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Devices to treat skin disorders shows better patient compliance & outcomes: Dr Venkarataram Mysore

Nandita Vijay, Bengaluru
Wednesday, April 19, 2017, 08:00 Hrs  [IST]

The newer drug delivery devices to treat skin disorders are indicating better patient compliance in medication management and resulting positive outcomes, said Dr Venkarataram Mysore, president, 12th Edition of World Congress of Cosmetic Dermatology.

The Congress which is scheduled to be held in Bengaluru from May 4 to 6, 2017 is focusing on advances in treatment and importance of accessing a dermatologist to address any skin disorder.

The craze for cosmetic surgeries has put India among the top five countries in the world to perform surgical procedures like hair transplantation, liposuction, rhinoplasty, etc. The demand for non-surgical interventions like lasers, Botox, Hyaluronic acid treatment. The skin care industry has evolved with anti-aging treatments. Factors like global warming, anti-aging solutions, new product innovations, growing media influence are driving this market, he added.

There is a major challenge for dermatologists to handle conditions like the superficial fungal infection that is difficult to treat due to usage of OTC creams, steroid-based combinations, drug resistance, poor compliance from patients. Another is the female pattered hair loss which is definitely challenging. This along with non-hormonal, post-adolescent acne is also another issue.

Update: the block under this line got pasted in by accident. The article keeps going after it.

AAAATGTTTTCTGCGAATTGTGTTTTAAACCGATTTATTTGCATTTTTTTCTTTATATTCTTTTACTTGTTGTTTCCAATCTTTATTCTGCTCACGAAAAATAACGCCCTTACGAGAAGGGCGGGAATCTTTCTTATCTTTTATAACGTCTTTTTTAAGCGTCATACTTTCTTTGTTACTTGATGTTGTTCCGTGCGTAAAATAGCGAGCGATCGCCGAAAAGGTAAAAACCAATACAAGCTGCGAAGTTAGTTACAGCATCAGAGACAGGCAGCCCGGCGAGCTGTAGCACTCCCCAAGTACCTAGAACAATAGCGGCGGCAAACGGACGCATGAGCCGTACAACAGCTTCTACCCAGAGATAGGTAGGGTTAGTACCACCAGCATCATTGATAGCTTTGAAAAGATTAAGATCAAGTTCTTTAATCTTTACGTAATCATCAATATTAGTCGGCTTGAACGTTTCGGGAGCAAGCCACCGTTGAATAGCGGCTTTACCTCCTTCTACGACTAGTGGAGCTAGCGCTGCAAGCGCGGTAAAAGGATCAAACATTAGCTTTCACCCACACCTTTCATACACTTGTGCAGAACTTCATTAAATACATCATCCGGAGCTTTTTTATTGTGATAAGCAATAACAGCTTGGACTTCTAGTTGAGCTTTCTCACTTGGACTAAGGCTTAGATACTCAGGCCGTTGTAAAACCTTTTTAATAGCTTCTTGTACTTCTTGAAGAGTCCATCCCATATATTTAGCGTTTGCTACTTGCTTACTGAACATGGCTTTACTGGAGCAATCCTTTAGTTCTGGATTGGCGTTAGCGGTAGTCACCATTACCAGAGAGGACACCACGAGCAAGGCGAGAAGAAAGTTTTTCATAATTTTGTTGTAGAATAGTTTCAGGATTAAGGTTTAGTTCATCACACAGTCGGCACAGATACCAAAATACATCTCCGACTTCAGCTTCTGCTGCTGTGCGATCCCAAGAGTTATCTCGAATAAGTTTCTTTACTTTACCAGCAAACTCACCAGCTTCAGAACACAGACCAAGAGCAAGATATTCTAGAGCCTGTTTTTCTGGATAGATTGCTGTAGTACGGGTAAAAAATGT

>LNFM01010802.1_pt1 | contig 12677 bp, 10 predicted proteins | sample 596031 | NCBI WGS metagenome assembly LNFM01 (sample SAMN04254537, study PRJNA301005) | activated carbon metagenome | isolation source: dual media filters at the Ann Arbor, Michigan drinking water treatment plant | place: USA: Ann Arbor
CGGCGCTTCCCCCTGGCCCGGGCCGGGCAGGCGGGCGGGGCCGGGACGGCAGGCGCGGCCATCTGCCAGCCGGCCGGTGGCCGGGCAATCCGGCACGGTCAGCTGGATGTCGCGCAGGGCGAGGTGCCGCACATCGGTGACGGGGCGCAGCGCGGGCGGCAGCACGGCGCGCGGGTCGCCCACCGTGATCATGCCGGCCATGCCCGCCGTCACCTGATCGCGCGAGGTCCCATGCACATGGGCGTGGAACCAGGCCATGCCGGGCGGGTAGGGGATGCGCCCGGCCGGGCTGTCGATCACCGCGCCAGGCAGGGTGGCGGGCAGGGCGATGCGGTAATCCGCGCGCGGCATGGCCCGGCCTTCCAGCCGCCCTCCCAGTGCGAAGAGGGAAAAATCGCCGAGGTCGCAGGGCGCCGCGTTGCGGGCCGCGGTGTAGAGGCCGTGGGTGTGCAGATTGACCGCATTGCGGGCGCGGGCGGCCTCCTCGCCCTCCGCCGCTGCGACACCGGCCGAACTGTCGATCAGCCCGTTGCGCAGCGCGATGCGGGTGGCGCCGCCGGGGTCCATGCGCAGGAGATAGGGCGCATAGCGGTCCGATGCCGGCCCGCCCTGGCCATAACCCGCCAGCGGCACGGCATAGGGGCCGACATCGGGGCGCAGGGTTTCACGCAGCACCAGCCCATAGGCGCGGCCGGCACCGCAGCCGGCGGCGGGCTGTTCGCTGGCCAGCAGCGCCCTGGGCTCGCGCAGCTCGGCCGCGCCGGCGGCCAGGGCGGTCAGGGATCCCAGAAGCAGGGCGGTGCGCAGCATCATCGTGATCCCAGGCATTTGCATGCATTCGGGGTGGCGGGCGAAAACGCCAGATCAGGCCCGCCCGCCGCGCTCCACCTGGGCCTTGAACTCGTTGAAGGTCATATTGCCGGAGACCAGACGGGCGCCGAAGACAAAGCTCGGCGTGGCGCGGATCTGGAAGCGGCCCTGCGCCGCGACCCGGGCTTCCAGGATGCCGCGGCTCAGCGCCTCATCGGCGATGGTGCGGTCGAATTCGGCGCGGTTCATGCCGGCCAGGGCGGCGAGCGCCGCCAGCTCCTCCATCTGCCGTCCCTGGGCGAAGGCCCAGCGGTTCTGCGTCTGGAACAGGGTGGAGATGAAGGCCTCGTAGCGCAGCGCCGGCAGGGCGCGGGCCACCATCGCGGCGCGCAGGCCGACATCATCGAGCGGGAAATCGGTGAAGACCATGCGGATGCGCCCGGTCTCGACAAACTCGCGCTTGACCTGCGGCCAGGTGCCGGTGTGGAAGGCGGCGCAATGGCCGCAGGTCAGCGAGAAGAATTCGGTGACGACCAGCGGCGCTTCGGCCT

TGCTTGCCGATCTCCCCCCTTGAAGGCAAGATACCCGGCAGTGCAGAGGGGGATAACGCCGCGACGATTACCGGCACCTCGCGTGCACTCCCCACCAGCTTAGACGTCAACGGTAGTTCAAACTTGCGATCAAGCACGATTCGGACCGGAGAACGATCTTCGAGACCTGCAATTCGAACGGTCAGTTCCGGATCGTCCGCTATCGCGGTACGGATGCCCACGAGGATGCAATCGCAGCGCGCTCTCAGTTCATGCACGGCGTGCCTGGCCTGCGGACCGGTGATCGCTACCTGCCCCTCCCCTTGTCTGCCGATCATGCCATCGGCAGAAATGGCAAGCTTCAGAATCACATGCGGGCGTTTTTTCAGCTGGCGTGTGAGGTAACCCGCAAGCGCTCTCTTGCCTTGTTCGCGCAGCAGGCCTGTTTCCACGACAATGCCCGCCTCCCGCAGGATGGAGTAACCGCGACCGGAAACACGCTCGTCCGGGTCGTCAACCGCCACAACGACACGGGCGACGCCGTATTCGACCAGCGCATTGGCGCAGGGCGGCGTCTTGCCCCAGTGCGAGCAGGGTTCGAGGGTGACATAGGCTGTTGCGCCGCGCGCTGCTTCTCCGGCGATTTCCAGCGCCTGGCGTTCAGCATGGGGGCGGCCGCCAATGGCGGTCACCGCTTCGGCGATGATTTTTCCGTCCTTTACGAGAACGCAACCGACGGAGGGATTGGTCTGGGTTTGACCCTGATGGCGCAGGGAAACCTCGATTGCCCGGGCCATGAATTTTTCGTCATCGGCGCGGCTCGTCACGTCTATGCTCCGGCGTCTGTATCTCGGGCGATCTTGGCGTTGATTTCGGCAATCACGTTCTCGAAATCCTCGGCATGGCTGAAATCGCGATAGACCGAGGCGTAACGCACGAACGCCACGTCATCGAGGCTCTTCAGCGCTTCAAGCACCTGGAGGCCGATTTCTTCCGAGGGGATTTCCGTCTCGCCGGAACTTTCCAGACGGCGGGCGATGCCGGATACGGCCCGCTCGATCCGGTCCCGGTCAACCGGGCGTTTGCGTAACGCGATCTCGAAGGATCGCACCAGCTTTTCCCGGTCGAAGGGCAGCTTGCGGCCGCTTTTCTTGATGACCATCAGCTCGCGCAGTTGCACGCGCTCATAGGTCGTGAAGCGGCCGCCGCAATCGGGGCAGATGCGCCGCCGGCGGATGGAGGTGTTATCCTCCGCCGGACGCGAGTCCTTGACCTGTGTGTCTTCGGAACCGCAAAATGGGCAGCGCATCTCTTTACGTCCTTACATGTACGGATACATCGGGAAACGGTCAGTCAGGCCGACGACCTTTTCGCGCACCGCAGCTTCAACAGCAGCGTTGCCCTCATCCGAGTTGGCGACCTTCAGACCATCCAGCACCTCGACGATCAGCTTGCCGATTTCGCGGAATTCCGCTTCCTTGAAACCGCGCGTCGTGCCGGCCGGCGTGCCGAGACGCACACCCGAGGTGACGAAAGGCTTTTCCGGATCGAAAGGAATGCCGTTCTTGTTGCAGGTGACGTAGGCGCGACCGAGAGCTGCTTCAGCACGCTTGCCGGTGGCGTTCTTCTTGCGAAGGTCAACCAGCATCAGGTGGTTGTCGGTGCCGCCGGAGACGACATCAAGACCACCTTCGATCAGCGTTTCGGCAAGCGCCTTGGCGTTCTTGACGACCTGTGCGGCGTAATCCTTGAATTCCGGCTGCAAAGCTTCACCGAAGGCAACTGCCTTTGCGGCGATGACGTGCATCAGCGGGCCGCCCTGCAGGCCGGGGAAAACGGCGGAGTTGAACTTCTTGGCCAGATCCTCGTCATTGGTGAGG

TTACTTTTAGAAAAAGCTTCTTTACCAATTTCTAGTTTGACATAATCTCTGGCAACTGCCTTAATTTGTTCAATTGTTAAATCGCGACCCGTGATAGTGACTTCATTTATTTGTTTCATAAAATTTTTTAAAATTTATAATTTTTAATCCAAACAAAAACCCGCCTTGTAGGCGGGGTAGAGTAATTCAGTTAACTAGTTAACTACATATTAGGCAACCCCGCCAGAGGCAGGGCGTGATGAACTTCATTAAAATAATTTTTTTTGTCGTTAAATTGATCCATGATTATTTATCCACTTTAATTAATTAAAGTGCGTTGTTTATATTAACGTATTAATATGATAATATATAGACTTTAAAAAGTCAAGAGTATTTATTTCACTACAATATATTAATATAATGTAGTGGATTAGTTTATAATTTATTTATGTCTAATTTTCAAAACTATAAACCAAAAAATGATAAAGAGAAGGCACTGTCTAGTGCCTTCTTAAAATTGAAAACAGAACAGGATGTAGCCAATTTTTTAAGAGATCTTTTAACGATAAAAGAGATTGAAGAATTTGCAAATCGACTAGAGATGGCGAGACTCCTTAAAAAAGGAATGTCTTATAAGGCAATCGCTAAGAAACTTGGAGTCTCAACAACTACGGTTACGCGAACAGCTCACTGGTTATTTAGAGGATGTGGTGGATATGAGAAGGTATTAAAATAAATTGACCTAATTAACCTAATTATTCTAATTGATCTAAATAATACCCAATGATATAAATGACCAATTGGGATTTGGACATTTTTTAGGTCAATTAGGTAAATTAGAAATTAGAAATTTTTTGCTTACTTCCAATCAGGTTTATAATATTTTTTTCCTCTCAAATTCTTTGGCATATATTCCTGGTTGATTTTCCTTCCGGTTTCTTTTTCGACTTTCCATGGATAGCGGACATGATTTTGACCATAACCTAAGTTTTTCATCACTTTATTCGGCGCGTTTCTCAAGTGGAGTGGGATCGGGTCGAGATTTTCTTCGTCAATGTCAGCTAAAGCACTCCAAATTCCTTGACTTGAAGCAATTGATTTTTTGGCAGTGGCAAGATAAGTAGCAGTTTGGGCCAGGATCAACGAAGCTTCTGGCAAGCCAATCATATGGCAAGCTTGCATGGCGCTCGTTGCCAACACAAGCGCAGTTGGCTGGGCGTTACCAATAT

The prevalence of skin disease in India is 10 to 12 per cent of the total population with eczema, psoriasis and superficial fungal infections being the major contributors. Due to pollution, ultraviolet light, and global warming, photosensitive skin disorders like tanning, pigment darkening, sunburn, skin cancers, and infectious diseases are increasing at a faster pace. A one percent reduction in ozone leads to a two to four percent increase in the incidence of tumors. Dr Mysore told Pharmabiz.

India accounts for around 11,000 dermatologists. Despite the shortfall, the concern is on the skewed distribution of the dermatologists. Metros account for 70 per cent of the dermatologists with a miniscule representation in the districts and taluks. Under these circumstances, we see dermatology specialization as a most sought after preference for medial graduates. Annually, over 400 graduates with dermatology specialty qualify out of colleges in India, he said.

The on-going clinical trials in India are for the genodermatosis, pigmentary disorders, psoriasis, drug reactions. Fungal infections, vitiligo, are also subjects of study,

In contrast to the western world, India is more prone to infections. Vitiligo too is a major social problem in our country. Indian skin is also subject to considerable pigmentation. Hence laser treatment is likely to cause more pigmentation on Indian skin, he said.

The big challenge for dermatologists in India today is the rampant misuse of steroid-based creams for fairness, which can be availed over-the-counter without a prescription. The use of such OTCs are resulting in a rise of fungal infections, said Dr. Mysore.


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